Ofsted evaluation off-rolling

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Ofsted evaluation off-rolling

Published: Friday, May 31st, 2019 at 12:25 PM

Ofsted evaluation off-rolling

Published: Friday, May 31st, 2019 at 12:25 PM

Dan Owen HMI, Specialist Adviser for school inspection policy, discusses how inspectors evaluate off-rolling on school inspections.

Off-rolling has received a lot of interest from the press and among school leaders and teachers recently. But as Ofsted-commissioned research published today suggests, different people have different definitions of what off-rolling is. At times this leads to confusion.

While there’s no legal definition of off-rolling, our definition within Ofsted is very simple.

Off-rolling is the practice of removing a pupil from the school roll without using a permanent exclusion, when the removal is primarily in the best interests of the school, rather than the the best interests of the pupil. This includes pressuring a parent to remove their child from the school roll.

While it may not always be unlawful, Ofsted believes off-rolling is never acceptable.

What doesn’t constitute off-rolling

There are many reasons pupils leave school. They might move house, leave the country, or move to another, closer school when a place becomes available. Of course, none of these things is off-rolling.

Other pupils might leave to be home educated. Again, where this is a parent’s clear choice, without pressure from the school, it is not off-rolling.

Dual-registering a pupil with another school such as an alternative provider is also not off-rolling. This is because the pupil has not left the roll of their school. The statutory guidance on alternative provision makes it clear that pupils should be dual-registered if they are attending AP.

‘Managed moves’ from one school to another as an alternative to exclusion can sometimes be effective in breaking the cycle of poor pupil behaviour. If these moves are used in pupils’ best interests, with the agreement of everyone involved within the statutory guidance, then again, this is not off-rolling.

Some pupils are permanently excluded. But as long as headteachers have followed the relevant legislation and statutory guidance, this is not off-rolling. Schools must be able to exclude pupils where necessary, and we support schools using exclusions as part of their behaviour policy and as a last resort.

 

What are examples of off-rolling and how do we spot it?

Before an inspection, Ofsted’s analysts give the lead inspector information about whether or not a school has exceptional levels of pupils leaving the school in years 10 and 11. Of course, this doesn’t always mean that off-rolling is happening. But it makes sure that inspectors explore this possibility during the inspection.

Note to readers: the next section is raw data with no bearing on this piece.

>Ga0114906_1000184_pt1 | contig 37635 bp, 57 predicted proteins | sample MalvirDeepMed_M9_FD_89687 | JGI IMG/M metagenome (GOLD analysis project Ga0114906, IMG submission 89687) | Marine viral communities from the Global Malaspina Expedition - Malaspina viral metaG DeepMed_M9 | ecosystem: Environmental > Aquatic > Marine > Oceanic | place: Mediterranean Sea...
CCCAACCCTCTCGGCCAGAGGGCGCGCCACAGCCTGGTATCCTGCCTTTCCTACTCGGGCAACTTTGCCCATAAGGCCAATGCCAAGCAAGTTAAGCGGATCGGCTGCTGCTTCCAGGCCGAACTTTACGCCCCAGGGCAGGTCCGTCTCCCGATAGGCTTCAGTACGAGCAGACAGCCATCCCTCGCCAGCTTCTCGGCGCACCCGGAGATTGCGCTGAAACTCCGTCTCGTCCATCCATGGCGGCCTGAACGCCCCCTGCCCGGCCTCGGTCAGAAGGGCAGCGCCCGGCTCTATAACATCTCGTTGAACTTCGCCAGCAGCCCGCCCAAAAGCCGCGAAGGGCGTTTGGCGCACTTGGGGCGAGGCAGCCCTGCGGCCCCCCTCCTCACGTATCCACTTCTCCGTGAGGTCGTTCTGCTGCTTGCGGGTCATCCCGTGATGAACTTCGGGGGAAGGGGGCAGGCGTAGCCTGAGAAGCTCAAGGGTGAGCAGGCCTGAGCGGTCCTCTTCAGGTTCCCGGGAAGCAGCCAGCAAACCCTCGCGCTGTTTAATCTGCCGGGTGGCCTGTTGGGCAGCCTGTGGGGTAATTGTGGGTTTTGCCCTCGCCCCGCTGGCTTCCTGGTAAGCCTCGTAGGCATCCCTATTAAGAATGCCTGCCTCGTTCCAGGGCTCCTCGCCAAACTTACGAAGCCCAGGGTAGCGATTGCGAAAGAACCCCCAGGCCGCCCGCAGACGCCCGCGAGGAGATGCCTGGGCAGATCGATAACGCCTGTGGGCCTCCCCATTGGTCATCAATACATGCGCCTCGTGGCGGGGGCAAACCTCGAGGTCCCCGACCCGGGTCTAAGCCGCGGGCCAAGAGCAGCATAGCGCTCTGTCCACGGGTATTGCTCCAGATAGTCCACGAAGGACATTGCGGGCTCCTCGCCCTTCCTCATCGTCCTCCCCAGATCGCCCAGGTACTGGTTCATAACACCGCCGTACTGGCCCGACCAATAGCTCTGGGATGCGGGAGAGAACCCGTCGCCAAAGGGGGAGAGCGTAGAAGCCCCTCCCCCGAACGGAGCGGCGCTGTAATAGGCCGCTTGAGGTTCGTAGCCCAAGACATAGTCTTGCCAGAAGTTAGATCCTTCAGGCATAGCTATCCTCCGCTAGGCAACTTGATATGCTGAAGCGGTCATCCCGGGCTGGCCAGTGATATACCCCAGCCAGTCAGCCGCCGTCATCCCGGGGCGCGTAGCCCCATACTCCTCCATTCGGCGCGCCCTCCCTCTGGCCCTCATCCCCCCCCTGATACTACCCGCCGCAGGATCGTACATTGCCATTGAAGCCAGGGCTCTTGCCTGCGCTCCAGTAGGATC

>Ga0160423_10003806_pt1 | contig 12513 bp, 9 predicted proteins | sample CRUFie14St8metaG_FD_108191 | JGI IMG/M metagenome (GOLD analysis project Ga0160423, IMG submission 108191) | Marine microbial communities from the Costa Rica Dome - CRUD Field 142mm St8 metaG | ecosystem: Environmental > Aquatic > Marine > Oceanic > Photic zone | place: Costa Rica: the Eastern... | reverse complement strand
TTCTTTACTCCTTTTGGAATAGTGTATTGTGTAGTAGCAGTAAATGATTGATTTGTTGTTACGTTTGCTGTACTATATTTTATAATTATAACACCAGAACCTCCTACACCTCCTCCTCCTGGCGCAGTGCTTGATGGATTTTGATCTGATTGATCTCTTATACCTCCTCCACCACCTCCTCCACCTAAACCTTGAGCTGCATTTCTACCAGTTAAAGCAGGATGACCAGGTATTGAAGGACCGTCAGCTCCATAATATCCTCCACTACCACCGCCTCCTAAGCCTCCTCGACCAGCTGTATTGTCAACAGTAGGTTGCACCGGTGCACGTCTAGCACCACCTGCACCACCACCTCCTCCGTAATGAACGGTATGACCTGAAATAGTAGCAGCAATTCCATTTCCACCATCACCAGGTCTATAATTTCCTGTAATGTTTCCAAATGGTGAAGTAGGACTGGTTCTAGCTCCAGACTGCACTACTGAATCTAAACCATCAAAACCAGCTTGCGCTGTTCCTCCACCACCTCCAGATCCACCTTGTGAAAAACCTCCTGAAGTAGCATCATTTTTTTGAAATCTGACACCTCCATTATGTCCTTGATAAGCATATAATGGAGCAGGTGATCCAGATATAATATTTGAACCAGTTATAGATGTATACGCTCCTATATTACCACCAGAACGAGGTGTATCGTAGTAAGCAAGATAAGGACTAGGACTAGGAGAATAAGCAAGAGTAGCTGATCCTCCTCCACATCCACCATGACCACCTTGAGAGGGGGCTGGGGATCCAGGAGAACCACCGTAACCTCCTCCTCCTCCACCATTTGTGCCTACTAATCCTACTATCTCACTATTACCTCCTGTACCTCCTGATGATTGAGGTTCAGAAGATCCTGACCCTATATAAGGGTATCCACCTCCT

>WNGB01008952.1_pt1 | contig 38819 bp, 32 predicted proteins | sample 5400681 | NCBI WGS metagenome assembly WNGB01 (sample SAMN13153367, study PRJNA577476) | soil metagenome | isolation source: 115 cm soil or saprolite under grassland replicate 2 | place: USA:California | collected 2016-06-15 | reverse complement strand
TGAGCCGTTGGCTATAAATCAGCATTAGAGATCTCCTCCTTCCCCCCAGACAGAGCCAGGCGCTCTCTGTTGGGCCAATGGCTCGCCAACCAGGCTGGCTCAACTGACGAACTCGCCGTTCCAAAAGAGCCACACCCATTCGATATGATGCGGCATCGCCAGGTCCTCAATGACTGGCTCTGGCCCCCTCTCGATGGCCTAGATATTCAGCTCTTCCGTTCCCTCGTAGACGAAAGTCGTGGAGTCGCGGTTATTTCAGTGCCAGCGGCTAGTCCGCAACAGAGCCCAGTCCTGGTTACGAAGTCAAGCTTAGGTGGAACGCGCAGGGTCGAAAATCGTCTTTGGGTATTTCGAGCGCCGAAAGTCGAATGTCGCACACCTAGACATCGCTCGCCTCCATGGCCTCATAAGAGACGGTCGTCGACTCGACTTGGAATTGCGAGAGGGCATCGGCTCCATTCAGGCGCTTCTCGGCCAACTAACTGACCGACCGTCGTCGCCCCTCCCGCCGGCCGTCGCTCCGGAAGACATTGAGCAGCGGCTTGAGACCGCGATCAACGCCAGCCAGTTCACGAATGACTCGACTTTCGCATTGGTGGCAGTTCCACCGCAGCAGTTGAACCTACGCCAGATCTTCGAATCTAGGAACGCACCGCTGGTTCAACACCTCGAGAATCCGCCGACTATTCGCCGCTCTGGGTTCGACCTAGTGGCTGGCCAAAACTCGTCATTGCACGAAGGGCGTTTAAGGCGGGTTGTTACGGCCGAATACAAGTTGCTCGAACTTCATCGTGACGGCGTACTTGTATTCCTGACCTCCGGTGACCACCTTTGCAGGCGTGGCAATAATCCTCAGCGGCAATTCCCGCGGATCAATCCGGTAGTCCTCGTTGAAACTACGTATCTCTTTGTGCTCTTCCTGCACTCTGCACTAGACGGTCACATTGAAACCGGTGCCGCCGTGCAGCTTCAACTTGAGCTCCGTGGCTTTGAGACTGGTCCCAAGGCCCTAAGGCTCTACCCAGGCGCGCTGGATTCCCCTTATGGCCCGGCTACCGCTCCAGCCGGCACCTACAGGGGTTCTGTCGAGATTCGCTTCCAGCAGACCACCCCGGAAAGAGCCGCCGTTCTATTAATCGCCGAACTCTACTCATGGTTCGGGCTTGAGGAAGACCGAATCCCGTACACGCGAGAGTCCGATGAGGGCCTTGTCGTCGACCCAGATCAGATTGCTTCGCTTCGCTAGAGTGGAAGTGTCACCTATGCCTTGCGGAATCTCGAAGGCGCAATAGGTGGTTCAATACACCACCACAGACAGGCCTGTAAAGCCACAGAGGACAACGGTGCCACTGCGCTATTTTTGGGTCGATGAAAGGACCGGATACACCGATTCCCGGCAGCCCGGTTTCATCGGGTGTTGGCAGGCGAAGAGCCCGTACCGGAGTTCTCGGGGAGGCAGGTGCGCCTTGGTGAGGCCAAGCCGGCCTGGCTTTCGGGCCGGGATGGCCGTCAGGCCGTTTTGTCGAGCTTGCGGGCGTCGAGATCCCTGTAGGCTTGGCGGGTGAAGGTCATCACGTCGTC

We know that disadvantaged pupils, those with special educational needs, and pupils with low prior attainment are disproportionately removed from the school roll. Inspectors will ask leaders about who has left and why. Are there any patterns in the groups who leave? How do they support pupils from these groups who are still in the school? For example, if most of the pupils who left have special educational needs and/or disabilities, how does the school cater for this group? Have they reviewed their provision and improved it if necessary?

If a school uses managed moves, inspectors may ask to see evidence of how these meet the statutory guidance. Again, if these moves are happening during years 10 and 11, inspectors will look closely at whether this decision is in the best interests of the pupils in question.

As our report shows, some schools, sadly, pressure families to take their children out of school to avoid an exclusion – many parents simply do not want a permanent exclusion on their child’s record. This is a clear example of off-rolling and is never acceptable, as the statutory guidance on exclusions makes clear. Exclusions rightly go through a robust process to make sure that they are justified. Avoiding this is not fair to pupils or parents.

How does Ofsted play a part in tackling off-rolling?

Ofsted puts children’s welfare and their quality of education first, so it is right that inspectors explore pupils leaving the roll. Whenever we uncover off-rolling, we set this out in the published inspection report. And under our new framework which takes effect later this year, any schools that are off-rolling are likely to be judged inadequate for leadership and management.

As recent, high-profile inspections have shown, off-rolling is not a black-and-white issue, and inspectors will need to gather evidence on inspection to see what is really happening. We know that very often there will be a good and positive explanation for why pupils have moved, and we will accept this.

We believe that the vast majority of schools always make decisions in the very best interests of pupils. However, if pupils are leaving a school to serve the school’s interests, not their own, we will identify this and report on it wherever we find it.

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